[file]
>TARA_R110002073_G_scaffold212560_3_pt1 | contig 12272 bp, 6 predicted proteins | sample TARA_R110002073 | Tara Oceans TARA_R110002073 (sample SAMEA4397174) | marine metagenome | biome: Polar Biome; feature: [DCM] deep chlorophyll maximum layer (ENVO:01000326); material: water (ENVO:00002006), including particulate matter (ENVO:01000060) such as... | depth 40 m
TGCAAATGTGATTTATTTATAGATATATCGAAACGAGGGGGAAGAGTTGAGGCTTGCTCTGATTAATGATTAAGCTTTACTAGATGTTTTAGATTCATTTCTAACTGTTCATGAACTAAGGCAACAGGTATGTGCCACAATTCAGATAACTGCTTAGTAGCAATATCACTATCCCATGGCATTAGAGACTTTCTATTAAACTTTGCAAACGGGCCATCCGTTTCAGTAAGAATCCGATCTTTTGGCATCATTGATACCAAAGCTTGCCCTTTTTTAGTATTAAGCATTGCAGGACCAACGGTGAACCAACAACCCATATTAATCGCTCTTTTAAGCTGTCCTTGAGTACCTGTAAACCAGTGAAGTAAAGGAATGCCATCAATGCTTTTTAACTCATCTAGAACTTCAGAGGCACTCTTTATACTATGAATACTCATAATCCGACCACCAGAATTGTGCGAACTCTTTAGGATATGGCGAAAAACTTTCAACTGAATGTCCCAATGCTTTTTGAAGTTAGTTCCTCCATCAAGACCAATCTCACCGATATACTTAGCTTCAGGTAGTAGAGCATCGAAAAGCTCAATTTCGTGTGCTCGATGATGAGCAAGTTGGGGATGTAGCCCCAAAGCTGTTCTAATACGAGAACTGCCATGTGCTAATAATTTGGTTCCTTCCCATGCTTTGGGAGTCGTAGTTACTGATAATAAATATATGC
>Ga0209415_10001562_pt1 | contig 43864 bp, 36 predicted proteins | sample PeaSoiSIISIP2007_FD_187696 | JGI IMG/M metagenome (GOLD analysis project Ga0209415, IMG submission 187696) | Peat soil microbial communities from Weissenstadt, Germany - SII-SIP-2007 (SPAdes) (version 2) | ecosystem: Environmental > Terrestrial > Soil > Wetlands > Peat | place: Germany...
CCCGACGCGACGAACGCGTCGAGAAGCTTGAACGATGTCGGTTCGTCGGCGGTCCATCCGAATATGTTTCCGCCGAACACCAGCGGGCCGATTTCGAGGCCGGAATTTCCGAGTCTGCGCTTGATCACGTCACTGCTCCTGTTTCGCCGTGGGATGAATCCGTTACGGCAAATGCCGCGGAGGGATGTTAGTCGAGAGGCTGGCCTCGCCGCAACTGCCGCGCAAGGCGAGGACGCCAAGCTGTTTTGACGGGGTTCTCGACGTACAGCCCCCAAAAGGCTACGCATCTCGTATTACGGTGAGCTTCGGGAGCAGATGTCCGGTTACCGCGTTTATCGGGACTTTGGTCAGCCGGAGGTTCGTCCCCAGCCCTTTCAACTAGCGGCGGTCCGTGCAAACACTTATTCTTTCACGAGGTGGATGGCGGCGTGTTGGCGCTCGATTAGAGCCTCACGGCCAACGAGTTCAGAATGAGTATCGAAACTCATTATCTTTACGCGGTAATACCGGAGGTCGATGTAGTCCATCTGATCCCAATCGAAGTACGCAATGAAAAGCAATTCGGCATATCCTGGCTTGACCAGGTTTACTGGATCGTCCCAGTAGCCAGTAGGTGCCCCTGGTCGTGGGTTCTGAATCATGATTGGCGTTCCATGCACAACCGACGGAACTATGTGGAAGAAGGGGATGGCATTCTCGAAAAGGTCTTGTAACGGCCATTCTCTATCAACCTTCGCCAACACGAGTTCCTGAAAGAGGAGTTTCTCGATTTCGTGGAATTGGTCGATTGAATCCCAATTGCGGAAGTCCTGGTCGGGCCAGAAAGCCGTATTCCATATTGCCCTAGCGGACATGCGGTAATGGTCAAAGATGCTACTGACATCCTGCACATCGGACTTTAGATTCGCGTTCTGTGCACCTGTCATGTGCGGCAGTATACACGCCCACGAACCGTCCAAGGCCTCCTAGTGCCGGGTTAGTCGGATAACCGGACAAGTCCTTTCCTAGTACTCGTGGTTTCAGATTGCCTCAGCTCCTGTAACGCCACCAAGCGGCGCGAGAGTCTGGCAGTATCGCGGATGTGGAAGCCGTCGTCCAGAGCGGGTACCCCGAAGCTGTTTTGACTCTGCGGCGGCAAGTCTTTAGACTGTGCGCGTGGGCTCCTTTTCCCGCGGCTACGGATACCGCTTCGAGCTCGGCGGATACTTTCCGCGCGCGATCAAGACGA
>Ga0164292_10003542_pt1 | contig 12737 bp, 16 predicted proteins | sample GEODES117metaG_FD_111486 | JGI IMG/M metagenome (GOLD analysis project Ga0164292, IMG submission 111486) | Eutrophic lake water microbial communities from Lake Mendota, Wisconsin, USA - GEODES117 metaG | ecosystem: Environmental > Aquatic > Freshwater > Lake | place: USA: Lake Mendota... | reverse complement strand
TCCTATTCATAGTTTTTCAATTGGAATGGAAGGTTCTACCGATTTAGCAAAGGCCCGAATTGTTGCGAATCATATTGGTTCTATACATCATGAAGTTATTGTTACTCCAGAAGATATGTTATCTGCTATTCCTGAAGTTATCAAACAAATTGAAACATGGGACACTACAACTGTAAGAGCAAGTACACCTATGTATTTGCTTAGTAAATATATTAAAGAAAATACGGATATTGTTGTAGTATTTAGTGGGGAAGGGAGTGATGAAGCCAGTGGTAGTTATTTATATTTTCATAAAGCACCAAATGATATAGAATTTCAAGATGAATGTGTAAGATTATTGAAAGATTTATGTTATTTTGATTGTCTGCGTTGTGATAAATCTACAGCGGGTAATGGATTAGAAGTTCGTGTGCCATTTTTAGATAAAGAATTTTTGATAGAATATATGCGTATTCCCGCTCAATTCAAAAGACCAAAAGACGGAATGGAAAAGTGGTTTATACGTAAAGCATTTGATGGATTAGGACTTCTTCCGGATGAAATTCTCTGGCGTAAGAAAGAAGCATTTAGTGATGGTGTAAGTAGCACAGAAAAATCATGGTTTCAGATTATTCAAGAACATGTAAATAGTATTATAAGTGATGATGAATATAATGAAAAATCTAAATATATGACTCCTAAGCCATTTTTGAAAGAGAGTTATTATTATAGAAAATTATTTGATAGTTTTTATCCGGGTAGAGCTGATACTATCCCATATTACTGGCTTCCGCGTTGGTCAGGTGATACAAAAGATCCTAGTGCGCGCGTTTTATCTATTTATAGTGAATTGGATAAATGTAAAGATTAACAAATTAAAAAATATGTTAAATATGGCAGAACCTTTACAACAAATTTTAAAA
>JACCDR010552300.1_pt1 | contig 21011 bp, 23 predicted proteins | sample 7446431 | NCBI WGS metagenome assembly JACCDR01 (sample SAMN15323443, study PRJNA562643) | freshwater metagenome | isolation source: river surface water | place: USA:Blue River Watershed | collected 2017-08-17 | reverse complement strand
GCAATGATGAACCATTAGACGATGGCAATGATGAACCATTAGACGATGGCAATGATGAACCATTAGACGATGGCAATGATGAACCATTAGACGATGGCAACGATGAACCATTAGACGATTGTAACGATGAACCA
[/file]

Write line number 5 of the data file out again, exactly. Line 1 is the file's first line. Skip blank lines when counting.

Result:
>Ga0164292_10003542_pt1 | contig 12737 bp, 16 predicted proteins | sample GEODES117metaG_FD_111486 | JGI IMG/M metagenome (GOLD analysis project Ga0164292, IMG submission 111486) | Eutrophic lake water microbial communities from Lake Mendota, Wisconsin, USA - GEODES117 metaG | ecosystem: Environmental > Aquatic > Freshwater > Lake | place: USA: Lake Mendota... | reverse complement strand